Inwoners Utrecht en Noord-Holland hoogst opgeleid

In Utrecht en Noord-Holland wonen naar verhouding de meeste hoogopgeleiden: respectievelijk 41,2 procent en 37,4 procent heeft er een hbo- of universitair diploma.

In het Jaarboek onderwijs in cijfers 2011 vergelijkt het Centraal Bureau voor de Statistiek het opleidingsniveau van 25 tot 65-jarigen. Zeeland (23,5 procent) en Drenthe (24,1 procent) hebben relatief weinig hoogopgeleiden. Dat heeft volgens het CBS vooral te maken met het lage onderwijs- en arbeidsmarktaanbod in die gebieden.


Maar het onderwijsaanbod biedt “geen volledige verklaring” voor het aandeel hoogopgeleiden in een gebied. In de regio Zuid-Limburg, waar de Universiteit Maastricht staat, is hun aandeel (26,6 procent) lager dan in Midden-Limburg (28,8 procent). In Midden-Noord Brabant, met de Universiteit van Tilburg, is 26,5 procent van de bevolking hoogopgeleid; dat is lager dan in het stadsgewest Den Bosch (31,1 procent).


In het CBS-rapport staat verder dat het aantal studenten in het hoger onderwijs opnieuw is gestegen. Vorig collegejaar volgden zo’n 242 duizend studenten een universitaire opleiding en ongeveer 417 duizend een hbo-opleiding. Ruim tweeduizend studenten doen een hbo- en een wo-opleiding tegelijkertijd, wat het totaal aantal studenten op 656 duizend brengt.


Ruim één op de zeven hbo-studenten is van niet-westerse allochtone komaf. In het wo gaat het om ruim één op de acht studenten. Er studeren nog steeds meer vrouwen dan mannen: 52 om 48 procent.



Most of us know that the TU is facing serious budget cuts in the near future, but hard as these cuts may be, they’re made even harder by focusing on the wrong priorities, by an opaque process, and by a lack of student input. A good way to discuss all three of these problems is by using the Delft Center for Entrepreneurship (DCE) as a specific example. Having taken DCE’s sustainable business game and design challenge courses, I found the courses excellent and the faculty highly motivated. Unfortunately, DCE also just had five of its seven staff members cut and its facilities scaled back. DCE’s future is uncertain. So let’s examine what’s wrong with this budgetary cutting process.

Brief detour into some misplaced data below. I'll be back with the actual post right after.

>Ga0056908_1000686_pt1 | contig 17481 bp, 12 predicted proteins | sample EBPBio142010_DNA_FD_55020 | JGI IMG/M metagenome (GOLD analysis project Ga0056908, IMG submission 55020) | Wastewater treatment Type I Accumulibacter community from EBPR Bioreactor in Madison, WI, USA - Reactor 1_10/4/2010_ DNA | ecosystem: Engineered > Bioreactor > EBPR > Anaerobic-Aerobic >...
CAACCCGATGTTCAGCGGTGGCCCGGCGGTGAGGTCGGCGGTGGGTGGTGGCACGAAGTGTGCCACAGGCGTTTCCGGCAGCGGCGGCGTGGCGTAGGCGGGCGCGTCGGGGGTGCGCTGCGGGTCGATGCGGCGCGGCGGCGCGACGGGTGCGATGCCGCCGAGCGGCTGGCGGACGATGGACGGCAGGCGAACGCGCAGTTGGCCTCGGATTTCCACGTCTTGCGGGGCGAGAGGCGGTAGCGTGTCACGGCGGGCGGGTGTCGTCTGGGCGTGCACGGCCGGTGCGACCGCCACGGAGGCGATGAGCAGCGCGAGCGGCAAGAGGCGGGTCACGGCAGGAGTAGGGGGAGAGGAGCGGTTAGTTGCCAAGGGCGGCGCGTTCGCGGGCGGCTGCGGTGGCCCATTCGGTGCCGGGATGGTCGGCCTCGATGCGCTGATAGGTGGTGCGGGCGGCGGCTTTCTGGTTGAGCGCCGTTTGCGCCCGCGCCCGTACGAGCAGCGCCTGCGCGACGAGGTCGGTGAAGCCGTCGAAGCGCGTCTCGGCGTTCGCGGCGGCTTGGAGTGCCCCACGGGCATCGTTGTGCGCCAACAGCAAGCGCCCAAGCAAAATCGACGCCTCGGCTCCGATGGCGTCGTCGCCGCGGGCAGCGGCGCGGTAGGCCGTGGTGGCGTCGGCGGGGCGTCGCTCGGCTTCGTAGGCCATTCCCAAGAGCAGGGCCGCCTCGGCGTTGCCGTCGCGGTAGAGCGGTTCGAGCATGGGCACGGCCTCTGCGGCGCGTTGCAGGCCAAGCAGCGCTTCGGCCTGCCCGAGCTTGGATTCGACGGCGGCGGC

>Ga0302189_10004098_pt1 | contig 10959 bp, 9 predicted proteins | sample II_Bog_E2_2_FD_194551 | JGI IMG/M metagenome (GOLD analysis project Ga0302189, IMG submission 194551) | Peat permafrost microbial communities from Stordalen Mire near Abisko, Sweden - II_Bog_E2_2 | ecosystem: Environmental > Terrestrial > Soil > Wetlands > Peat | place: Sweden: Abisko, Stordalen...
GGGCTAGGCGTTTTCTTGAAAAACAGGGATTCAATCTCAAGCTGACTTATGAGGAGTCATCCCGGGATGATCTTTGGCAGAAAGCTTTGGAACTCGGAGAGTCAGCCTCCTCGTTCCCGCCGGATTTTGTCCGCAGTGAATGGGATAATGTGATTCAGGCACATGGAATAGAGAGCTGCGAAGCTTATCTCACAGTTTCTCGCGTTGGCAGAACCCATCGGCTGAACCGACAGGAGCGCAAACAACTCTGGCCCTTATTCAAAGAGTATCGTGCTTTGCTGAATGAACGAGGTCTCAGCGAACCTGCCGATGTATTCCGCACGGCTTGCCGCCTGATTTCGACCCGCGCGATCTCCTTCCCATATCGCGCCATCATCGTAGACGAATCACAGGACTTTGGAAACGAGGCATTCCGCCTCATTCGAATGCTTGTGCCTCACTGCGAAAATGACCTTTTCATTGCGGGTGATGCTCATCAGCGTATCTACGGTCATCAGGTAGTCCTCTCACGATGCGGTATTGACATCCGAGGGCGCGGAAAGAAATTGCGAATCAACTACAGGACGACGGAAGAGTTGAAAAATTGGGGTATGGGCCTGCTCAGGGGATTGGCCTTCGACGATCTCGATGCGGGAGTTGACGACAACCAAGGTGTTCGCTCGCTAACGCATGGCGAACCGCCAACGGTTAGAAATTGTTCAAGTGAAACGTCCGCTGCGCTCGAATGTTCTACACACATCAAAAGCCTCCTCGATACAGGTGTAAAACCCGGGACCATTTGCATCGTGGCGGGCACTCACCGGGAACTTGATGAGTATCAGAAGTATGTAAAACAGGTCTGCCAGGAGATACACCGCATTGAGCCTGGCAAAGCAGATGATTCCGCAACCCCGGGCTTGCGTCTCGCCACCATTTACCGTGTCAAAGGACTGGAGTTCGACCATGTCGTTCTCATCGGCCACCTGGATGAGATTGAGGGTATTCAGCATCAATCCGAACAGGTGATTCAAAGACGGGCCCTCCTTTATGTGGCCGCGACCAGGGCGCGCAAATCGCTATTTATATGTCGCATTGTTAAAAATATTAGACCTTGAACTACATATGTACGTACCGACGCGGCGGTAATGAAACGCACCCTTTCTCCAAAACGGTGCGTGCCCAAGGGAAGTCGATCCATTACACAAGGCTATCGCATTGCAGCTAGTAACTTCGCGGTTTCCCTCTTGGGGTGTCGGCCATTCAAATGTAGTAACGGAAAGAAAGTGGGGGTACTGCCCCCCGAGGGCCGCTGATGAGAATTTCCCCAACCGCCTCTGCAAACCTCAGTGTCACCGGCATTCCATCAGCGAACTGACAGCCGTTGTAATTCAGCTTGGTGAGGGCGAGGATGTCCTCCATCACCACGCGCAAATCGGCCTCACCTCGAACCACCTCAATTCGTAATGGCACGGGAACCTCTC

First, priorities: the impression I get from talking to faculty members around the university is that Deans place a priority on research. This means they preserve the programmes that crank out papers, while cutting the programs that don’t. Research is undoubtedly important, but a technological university should also be focusing on implementing research, especially at a university like TU Delft, where most students want to go out and do things, like building bridges, rather than merely writing about how to build bridges. In fact, firms and governments want students to be able to do things as well, but student, business and governmental priorities are not a Dean’s priorities. We see this in DCE, where despite receiving rave reviews from students and running minor programmes that are full within 30 minutes of enrolment starting, DCE gets cut. And this is despite being one of the only places on campus where the government specifically subsidises the programme and companies pay the university to allow students to mix with other disciplines in order to develop real solutions to real business problems.

Second, the process is opaque: there doesn’t seem to be any discussion about what areas are best to cut – not within the faculty and not with students. There isn’t even a nod to equity that all departments should be cut equally. But discussion is essential: in my programme we would call this
stakeholder analysis, and it’s vitally important if you don’t want to (a) come off like a condescending, power-hungry jerk when making decisions, or (b) make simple mistakes that wind up being bad choices, just because you failed to ask for another viewpoint. DCE is a part of the TPM faculty, and that’s how the process has played out there as well.

Last, student involvement: there doesn’t seem to be any attempt to measure student input when considering what to cut. As I’ve said, DCE’s programmes get excellent student reviews, but that hasn’t stopped a 70% personnel cut. The TU administration might also bother to ask students what they think, if for no other reason than to legitimise the process. Or they could even go so far as to value student input and treat the matter as a dialogue – this would yield better results than excluding students from the process.
In short, it’s disappointing to see the administration get their priorities mixed up, making hard times even worse. By protecting the favourite projects of a powerful minority on campus, the rest of us are left out in the cold.

Devin Malone, a second-year MSc student of industrial ecology, is from Anchorage, Alaska.

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